Geometric fault detection using 3D Kiviat plots and their applications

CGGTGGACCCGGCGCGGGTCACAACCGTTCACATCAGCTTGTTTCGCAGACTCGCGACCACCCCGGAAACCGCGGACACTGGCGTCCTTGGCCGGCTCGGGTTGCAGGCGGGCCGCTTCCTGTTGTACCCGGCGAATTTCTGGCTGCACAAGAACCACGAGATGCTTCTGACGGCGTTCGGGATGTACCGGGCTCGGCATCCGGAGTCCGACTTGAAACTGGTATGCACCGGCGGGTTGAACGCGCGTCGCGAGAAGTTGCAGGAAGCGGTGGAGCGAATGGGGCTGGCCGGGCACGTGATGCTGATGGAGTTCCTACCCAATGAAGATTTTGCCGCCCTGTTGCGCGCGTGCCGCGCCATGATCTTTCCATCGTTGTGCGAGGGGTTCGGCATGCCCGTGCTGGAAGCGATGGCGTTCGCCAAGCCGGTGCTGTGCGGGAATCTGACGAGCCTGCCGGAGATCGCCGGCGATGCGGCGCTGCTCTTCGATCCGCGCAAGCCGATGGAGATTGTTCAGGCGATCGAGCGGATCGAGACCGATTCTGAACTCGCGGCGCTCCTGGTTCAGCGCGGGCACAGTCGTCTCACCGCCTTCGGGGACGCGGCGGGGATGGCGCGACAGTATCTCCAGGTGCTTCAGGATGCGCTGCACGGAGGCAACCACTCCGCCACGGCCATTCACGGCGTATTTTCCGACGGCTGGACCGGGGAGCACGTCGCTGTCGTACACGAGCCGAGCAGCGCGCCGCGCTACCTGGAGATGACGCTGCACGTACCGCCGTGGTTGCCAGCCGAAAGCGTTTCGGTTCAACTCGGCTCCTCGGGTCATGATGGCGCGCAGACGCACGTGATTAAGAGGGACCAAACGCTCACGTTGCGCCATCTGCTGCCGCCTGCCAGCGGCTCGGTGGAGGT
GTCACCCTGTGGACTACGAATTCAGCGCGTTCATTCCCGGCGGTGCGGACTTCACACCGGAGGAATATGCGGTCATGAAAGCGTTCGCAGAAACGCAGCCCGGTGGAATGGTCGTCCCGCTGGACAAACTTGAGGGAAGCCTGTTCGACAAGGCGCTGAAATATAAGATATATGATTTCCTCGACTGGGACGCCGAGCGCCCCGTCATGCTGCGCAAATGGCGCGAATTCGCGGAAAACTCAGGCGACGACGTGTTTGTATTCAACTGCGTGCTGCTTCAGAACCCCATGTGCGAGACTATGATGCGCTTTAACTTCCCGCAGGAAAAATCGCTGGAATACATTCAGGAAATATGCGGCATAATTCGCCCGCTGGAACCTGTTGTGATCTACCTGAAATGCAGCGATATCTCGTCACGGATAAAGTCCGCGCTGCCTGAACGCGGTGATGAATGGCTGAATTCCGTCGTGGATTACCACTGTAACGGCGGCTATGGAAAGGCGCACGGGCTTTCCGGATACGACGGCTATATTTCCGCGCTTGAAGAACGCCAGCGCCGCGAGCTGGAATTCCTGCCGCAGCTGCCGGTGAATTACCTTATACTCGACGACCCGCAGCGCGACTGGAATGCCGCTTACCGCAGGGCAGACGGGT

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The surge in large-scale data being collected through various social and economic systems comes along with the ever-increasing need to understand and gain insight from the data being collected. This has spurred on the development and advent of big data analytics in many different areas such as healthcare, e-commerce, and group-sharing applications. This applies also to the process industry as well, as the development of more complex processes, which in turn require increased monitoring, mean that a larger amount of data are being collected than previously seen. This data is not only high in volume (measurements taken with a high sampling frequency), but also high in dimensionality (many sensors set up throughout the process). Process monitoring requires the continuous observation of such high dimensional and high volume data, but current visualization techniques do not lend themselves to do doing so. Furthermore, parallel to process monitoring is the desire for fault detection capability -- to detect faults as soon as they occur or predict them before they occur. For that reason it is ideal if there is a visualization technique that also contributes to fault detection efforts, so that both process monitoring and fault detection is satisfied. To that end, in this dissertation the development of three-dimensional (3D) Kiviat diagrams and its use in fault detection is explored in great detail. In Kiviat diagrams, axes are laid out radially around a center point, in contrast to axes being perpendicular to one another in traditional score plots, or in parallel to one another as seen in parallel coordinates. This theoretically allows for an infinite number of axes, and therefore high dimensional data, to be plotted on one figure at once. Due to the time-explicit nature of process data, the addition of a third axis normal to the Kiviat diagram is proposed as well. In the Kiviat diagram representation, each sample forms a polygon on the plot. This is taken advantage of for fault detection purposes by condensing each polygon into its centroid. By doing so the state of the process at every point in time can be represented by its centroid -- this allows for multivariate fault detection to be performed. Using these centroids, a variety of fault detection mechanisms are proposed specific to the types of processes the data is obtained from. The mechanisms are developed for 3 process types commonly seen in industry -- continuous processes, batch processes, and periodic processes. For each process type the fault detection mechanism is detailed and case studies are laid out, demonstrating the application of the method.